MEXICO CITY — Loss-making Felix Maduro, which Panama’s Grupo Wisa was forced to sell as part of a stinging U.S. money-laundering probe, plans to open six stores and hit $120 million in revenues by 2020, its new owner told WWD.
“The goal is to open two stores a year to have 13 in three years,” said Jorge Faraj, co-owner of FBM Retail, a holding company established to buy the leading department store chain for $60 million last November. Panamanian drugstore operator Grupo Arrocha seized control by purchasing 51 percent of FBM’s shares. Diunsa, which runs “mini-Wal-Marts” in Honduras, bought the other 49 percent, according to Faraj, who is Diunsa’s chief executive officer.
The acquisition came nearly two years after Wisa bought 140-year-old Felix Maduro for $74 million to expand it in Central America’s largest economy, just as its leading apparel franchising business and perfumery chain La Riviera was flying high, not to mention banking and other trade businesses.
But those plans went south in May when the U.S. Treasury’s Office of Foreign Assets Control charged Wisa’s owner and president Abdul Waked and nephew Nidal Waked with laundering funds for drug cartels.
The ongoing probe has impacted the group, which is also scrambling to sell its crown jewel, Panama’s luxury Soho Mall.
As Wisa crumbled, FBM saw an opportunity to clinch a prized asset at a deep discount. They engaged U.S. investment bank Darwin Capital to place offers against several bidders.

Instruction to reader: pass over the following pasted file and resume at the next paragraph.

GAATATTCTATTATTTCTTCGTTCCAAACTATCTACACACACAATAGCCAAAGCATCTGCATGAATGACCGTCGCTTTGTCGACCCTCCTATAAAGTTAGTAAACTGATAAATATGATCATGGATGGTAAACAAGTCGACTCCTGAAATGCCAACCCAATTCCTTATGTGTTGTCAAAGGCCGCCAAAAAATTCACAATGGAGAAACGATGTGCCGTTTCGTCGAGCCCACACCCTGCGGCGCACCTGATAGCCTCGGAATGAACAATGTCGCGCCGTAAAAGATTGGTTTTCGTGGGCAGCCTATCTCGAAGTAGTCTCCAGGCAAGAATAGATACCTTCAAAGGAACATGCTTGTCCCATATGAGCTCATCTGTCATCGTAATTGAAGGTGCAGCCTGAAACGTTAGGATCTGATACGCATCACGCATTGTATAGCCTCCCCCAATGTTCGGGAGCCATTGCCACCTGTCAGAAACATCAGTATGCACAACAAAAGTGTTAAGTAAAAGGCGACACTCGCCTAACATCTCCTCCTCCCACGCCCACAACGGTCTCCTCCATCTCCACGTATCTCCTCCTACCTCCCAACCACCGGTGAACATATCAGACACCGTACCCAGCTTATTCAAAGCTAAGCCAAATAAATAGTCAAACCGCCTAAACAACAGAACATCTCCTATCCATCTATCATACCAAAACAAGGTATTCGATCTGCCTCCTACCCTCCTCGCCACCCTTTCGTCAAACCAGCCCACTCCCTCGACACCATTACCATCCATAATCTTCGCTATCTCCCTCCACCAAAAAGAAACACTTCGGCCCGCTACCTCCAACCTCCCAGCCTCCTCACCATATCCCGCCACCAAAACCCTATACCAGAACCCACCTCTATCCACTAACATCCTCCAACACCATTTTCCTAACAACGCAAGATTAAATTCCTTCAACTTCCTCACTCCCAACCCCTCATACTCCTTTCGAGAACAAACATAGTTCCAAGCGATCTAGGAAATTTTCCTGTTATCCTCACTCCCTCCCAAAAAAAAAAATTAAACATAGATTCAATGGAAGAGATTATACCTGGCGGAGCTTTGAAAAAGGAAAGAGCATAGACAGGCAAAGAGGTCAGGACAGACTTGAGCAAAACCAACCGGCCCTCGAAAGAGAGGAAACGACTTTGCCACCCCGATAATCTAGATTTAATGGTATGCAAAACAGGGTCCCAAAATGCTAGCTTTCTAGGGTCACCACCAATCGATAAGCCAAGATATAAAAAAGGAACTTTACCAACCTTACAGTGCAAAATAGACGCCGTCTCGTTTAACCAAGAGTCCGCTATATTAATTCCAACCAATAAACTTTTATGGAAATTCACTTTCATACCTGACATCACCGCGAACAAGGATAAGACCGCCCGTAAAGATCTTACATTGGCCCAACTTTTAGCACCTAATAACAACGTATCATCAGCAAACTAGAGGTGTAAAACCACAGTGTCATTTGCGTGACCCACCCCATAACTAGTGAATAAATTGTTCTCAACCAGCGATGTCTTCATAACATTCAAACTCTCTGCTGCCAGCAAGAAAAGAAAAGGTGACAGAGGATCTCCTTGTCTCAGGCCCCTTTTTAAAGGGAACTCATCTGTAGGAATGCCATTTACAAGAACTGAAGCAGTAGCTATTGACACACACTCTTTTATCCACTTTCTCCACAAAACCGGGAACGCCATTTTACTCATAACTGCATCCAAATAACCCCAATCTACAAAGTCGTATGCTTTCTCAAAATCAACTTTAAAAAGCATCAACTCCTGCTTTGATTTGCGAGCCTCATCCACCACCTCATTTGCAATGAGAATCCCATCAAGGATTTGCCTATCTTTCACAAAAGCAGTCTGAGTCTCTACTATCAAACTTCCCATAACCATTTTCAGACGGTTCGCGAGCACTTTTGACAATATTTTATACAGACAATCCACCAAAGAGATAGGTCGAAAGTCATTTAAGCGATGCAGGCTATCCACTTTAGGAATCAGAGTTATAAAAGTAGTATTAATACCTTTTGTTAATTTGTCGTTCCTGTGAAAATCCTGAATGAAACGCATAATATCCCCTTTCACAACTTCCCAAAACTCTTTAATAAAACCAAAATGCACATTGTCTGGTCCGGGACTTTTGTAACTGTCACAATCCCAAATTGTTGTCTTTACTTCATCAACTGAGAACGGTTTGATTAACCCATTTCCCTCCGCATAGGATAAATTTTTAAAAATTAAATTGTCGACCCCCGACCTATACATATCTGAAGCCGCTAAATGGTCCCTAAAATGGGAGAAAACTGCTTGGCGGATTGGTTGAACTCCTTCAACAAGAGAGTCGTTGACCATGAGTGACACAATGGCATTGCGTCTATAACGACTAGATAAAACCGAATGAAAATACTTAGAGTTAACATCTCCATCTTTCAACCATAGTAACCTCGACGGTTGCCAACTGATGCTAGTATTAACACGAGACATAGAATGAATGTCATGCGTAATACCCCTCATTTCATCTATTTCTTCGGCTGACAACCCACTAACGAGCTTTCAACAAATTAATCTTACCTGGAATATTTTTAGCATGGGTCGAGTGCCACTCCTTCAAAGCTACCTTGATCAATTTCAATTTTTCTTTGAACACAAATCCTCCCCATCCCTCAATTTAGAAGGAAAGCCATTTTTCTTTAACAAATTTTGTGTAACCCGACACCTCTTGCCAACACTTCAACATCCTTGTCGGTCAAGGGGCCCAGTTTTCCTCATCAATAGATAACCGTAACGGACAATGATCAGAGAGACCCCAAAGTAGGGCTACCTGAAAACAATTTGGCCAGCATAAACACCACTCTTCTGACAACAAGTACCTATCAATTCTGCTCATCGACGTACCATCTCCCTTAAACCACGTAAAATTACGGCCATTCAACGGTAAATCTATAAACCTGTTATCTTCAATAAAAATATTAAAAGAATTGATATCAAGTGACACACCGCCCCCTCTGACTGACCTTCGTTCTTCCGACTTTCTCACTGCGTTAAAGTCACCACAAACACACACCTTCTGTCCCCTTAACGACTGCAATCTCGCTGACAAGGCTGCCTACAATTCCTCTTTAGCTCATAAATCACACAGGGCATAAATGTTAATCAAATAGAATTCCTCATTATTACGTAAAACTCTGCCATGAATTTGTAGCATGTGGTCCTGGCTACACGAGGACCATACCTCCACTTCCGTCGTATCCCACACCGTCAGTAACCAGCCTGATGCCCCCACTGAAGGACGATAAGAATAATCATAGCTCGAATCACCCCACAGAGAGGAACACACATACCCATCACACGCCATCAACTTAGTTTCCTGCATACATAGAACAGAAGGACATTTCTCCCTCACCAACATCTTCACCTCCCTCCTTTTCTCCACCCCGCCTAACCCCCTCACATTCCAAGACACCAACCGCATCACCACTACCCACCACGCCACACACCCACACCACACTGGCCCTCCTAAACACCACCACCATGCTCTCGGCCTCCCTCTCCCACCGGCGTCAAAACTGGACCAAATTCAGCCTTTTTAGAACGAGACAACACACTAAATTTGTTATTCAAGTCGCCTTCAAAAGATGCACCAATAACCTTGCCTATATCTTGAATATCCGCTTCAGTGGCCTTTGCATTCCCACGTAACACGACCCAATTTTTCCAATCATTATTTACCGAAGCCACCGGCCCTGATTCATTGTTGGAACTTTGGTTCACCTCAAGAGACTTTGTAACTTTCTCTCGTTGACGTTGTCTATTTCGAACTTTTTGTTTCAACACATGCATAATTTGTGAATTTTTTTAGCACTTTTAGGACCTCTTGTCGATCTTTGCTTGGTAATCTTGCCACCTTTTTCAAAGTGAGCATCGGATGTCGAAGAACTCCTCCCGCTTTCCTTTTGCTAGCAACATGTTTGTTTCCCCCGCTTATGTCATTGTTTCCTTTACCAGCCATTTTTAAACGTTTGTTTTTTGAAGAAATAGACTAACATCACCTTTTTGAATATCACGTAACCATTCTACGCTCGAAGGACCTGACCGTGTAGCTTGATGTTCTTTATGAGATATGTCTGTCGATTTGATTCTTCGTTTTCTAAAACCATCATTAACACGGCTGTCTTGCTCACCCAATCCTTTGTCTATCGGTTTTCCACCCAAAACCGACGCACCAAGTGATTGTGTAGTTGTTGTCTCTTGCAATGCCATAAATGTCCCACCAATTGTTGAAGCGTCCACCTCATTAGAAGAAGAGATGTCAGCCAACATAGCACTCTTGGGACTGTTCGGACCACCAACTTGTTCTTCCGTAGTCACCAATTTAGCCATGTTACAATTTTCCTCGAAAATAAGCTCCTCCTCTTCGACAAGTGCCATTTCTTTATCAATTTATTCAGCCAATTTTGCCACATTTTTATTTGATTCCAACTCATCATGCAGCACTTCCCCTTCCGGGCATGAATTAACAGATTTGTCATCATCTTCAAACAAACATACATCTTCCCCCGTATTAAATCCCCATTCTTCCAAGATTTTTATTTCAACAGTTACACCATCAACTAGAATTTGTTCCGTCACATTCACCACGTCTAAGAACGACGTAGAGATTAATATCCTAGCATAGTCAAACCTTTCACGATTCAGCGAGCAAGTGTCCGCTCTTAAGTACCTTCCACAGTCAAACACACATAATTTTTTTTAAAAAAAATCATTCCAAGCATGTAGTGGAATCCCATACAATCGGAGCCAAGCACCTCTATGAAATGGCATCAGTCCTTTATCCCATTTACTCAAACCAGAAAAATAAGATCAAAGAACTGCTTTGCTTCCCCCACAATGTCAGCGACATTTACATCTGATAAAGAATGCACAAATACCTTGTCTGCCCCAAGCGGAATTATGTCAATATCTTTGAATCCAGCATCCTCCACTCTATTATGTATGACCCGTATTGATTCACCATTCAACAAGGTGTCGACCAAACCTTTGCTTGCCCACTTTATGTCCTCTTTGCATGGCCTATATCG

“EBITDA was negative,” Faraj said, referring to earnings before interest, taxes, depreciation and amortization. “We bought the name and the market opportunity. Felix Maduro is one of the country’s most valuable brands along with the Panama Canal, Arrocha and Café Duran.”
Now that Felix Maduro is off the “Clinton list” of launderers banned from doing business with U.S. entities, Faraj and Arrocha’s Vallarino owner family will work to gradually lift EBITDA and revenues to $15 million and $120 million by 2020, respectively, according to Faraj.
Felix Maduro’s best-selling labels include Michael Kors, Polo Ralph Lauren and Tommy Hilfiger, with apparel comprising 50 percent of revenues, said Faraj.
Chanel and Estée Lauder dominate the beauty aisle while the firm also runs a separate perfumery store called Felix Beauté.
Next year, Felix Maduro plans to spend $20 million to open an 85,000- and 65,000-square-foot store in Panama City’s Alta Plaza Mall and in the growing Costa del Este residential district, respectively.
Faraj said Felix Maduro targets B and C-level consumers in Panama where gross domestic product is set to surge 5.4 percent next year, outpacing Central America’s expected growth of 4 percent and Latin America’s 1.5 percent projection, which will see the region emerge from recession, at least according to think tank Cepal.
The promising outlook should help the newly acquired chain boost its fortunes, though it faces tough competition from archival Stephens.
Felix B. Maduro will also tap the international arena after 2020 with Costa Rica and Honduras possible destinations for future stores.
Next year, he plans to open two shops for six-strong Diunsa, which he described as a “mini-Wal-Mart” with a small clothing department but no private labels. The chain’s main competitor is Carrion, which has a larger apparel assortment.